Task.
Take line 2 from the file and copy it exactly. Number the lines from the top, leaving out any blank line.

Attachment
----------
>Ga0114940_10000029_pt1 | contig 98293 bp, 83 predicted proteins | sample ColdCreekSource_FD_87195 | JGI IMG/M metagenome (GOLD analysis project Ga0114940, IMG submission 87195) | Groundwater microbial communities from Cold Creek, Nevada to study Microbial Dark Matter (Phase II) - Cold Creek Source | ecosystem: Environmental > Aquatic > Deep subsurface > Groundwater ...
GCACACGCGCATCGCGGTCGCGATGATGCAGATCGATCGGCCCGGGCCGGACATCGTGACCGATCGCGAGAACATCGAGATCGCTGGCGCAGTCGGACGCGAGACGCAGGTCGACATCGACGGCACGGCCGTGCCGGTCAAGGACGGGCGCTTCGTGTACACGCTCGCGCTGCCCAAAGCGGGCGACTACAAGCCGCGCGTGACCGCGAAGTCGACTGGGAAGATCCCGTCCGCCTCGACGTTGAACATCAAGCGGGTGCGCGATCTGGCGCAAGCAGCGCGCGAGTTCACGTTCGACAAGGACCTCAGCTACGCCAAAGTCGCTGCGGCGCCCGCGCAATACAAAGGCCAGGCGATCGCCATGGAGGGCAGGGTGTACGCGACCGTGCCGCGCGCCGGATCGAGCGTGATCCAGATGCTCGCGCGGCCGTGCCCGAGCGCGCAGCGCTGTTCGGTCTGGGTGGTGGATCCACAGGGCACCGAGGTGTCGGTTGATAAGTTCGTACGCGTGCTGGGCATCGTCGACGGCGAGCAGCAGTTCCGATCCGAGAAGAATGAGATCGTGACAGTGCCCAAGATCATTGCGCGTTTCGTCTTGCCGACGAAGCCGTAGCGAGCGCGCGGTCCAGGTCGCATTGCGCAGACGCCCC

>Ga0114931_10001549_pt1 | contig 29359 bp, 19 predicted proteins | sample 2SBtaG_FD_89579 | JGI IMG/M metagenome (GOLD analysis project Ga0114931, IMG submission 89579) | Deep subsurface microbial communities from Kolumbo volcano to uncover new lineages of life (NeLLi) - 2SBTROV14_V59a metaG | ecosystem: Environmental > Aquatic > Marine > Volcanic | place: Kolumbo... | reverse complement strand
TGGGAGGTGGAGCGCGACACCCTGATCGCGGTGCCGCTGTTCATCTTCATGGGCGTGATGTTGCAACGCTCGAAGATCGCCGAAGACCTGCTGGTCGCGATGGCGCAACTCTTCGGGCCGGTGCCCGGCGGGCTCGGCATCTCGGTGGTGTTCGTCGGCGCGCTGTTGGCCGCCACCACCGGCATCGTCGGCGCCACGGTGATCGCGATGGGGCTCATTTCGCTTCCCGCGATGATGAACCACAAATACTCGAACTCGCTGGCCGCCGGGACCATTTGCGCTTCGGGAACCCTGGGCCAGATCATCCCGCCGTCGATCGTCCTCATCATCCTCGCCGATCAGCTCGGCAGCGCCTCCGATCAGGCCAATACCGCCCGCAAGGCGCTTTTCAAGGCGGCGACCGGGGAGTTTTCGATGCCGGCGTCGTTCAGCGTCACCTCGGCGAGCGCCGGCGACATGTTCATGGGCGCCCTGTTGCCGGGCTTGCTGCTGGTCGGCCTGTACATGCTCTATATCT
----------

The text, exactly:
GCACACGCGCATCGCGGTCGCGATGATGCAGATCGATCGGCCCGGGCCGGACATCGTGACCGATCGCGAGAACATCGAGATCGCTGGCGCAGTCGGACGCGAGACGCAGGTCGACATCGACGGCACGGCCGTGCCGGTCAAGGACGGGCGCTTCGTGTACACGCTCGCGCTGCCCAAAGCGGGCGACTACAAGCCGCGCGTGACCGCGAAGTCGACTGGGAAGATCCCGTCCGCCTCGACGTTGAACATCAAGCGGGTGCGCGATCTGGCGCAAGCAGCGCGCGAGTTCACGTTCGACAAGGACCTCAGCTACGCCAAAGTCGCTGCGGCGCCCGCGCAATACAAAGGCCAGGCGATCGCCATGGAGGGCAGGGTGTACGCGACCGTGCCGCGCGCCGGATCGAGCGTGATCCAGATGCTCGCGCGGCCGTGCCCGAGCGCGCAGCGCTGTTCGGTCTGGGTGGTGGATCCACAGGGCACCGAGGTGTCGGTTGATAAGTTCGTACGCGTGCTGGGCATCGTCGACGGCGAGCAGCAGTTCCGATCCGAGAAGAATGAGATCGTGACAGTGCCCAAGATCATTGCGCGTTTCGTCTTGCCGACGAAGCCGTAGCGAGCGCGCGGTCCAGGTCGCATTGCGCAGACGCCCC